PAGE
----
The Financial Accounting Standards Board has issued a proposed update to accounting standards meant to cut through complexity known to compromise reporting quality.
The board’s newest proposal is meant to improve guidance in GAAP for certain financial instruments that have characteristics of both liabilities and equities, including convertible instruments. FASB says it heard thorough an agenda consultation process a few years ago that the guidance was overly complex and inconsistent, causing uncertainty that fueled financial restatements.
The board zeroed in on two specific areas where improved guidance was warranted, FASB said. Convertible instruments, for example bonds that can be converted to shares at maturity, have been particularly problematic, along with contracts in an entity’s own equity that may qualify for an exception from derivative accounting.
With respect to convertible instruments, GAAP currently provides for five different accounting models, most of which require embedded conversion features to be separately recognized from the host contract. That has led to complexity in selecting the correct model to apply, while users of financial statements said they don’t get any benefit out of the separate recognition.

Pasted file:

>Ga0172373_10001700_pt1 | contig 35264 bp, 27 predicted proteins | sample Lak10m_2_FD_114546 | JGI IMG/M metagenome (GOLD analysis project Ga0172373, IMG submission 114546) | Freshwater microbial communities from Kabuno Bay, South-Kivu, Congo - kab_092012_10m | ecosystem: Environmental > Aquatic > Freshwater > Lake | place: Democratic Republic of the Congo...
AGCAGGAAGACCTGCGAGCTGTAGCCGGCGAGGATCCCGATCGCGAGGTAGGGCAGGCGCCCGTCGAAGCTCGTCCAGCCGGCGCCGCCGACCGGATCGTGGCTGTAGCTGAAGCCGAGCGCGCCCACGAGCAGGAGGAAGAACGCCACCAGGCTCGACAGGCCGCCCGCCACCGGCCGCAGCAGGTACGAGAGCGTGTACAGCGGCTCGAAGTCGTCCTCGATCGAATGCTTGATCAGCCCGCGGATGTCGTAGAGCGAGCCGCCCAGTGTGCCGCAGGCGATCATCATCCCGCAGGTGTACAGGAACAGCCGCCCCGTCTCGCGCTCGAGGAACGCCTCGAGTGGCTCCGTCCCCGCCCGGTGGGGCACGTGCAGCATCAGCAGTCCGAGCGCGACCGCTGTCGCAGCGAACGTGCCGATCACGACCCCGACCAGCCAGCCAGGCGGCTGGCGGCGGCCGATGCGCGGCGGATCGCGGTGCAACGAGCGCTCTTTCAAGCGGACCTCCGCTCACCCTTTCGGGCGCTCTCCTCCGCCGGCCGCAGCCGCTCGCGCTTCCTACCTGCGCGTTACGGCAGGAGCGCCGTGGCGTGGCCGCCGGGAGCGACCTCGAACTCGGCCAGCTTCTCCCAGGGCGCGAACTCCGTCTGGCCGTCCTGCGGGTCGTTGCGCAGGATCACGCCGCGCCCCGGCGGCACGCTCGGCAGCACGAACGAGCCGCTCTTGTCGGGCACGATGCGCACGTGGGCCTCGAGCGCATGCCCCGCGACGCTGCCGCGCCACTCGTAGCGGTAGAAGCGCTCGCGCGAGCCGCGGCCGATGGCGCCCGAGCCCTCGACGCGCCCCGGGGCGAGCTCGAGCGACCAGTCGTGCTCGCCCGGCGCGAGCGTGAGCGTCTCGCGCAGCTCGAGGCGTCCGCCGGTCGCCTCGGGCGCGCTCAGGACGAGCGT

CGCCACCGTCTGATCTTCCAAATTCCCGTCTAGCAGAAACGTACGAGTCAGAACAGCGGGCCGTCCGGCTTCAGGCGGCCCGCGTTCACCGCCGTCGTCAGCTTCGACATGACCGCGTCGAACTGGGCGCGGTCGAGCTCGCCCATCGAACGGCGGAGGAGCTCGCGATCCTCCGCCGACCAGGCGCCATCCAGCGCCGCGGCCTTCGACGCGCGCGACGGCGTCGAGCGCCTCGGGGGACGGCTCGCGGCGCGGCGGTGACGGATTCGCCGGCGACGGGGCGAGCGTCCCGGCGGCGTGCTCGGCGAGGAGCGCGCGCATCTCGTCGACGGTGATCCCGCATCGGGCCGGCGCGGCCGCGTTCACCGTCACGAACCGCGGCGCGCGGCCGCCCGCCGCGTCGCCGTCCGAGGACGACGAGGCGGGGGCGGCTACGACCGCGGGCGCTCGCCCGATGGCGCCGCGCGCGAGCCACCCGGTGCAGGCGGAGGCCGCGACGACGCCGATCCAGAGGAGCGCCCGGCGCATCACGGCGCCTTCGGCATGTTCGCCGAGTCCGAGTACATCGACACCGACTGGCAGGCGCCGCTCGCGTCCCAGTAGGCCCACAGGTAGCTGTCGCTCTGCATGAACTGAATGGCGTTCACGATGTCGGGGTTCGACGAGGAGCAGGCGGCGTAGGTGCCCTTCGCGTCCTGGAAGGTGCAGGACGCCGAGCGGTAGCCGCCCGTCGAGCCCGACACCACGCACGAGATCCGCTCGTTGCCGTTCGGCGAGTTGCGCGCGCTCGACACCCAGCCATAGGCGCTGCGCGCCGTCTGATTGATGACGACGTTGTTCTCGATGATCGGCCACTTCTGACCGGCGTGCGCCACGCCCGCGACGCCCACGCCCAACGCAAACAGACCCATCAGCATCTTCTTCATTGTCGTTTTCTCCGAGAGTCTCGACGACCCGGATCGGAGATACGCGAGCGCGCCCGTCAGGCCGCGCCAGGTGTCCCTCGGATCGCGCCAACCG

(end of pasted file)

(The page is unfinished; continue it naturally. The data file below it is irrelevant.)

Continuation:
As a result, FASB simplified the model to eliminate the separation requirement. Under the proposal, FASB says, a convertible debt instrument would be accounted for as a single liability measured at its amortized cost while a convertible preferred stock would be accounted for as a single equity instrument measured at its historical cost.
“The board expects the amendments in this proposed update would provide financial statement users with a simpler and more consistent starting point to perform analyses across entities,” FASB says.
With respect to contracts in an entity’s own equity, current standards require entities to determine whether a contract meets some specific conditions that would qualify it for classification as equity, which preparers have said is difficult guidance to apply. The guidance sometimes leads to form-over-substance accounting conclusions, FASB said, where a remote feature in a contract may drive the accounting treatment.
The proposal would modify the language to permit more judgment and remove some of the settlement criteria, among others. That should reduce or eliminate situations where classification conclusions are driven by remote contingent events, FASB says. It also would make the guidance easier for everyone to understand, according to the board.
With those and additional changes to address earnings-per-share guidance, “we believe the proposed ASU would reduce complexity and improve understandability in this area while providing financial statement users with more relevant information,” said FASB Chairman Russ Golden in a statement.
The proposal is open for public comment through Oct. 14.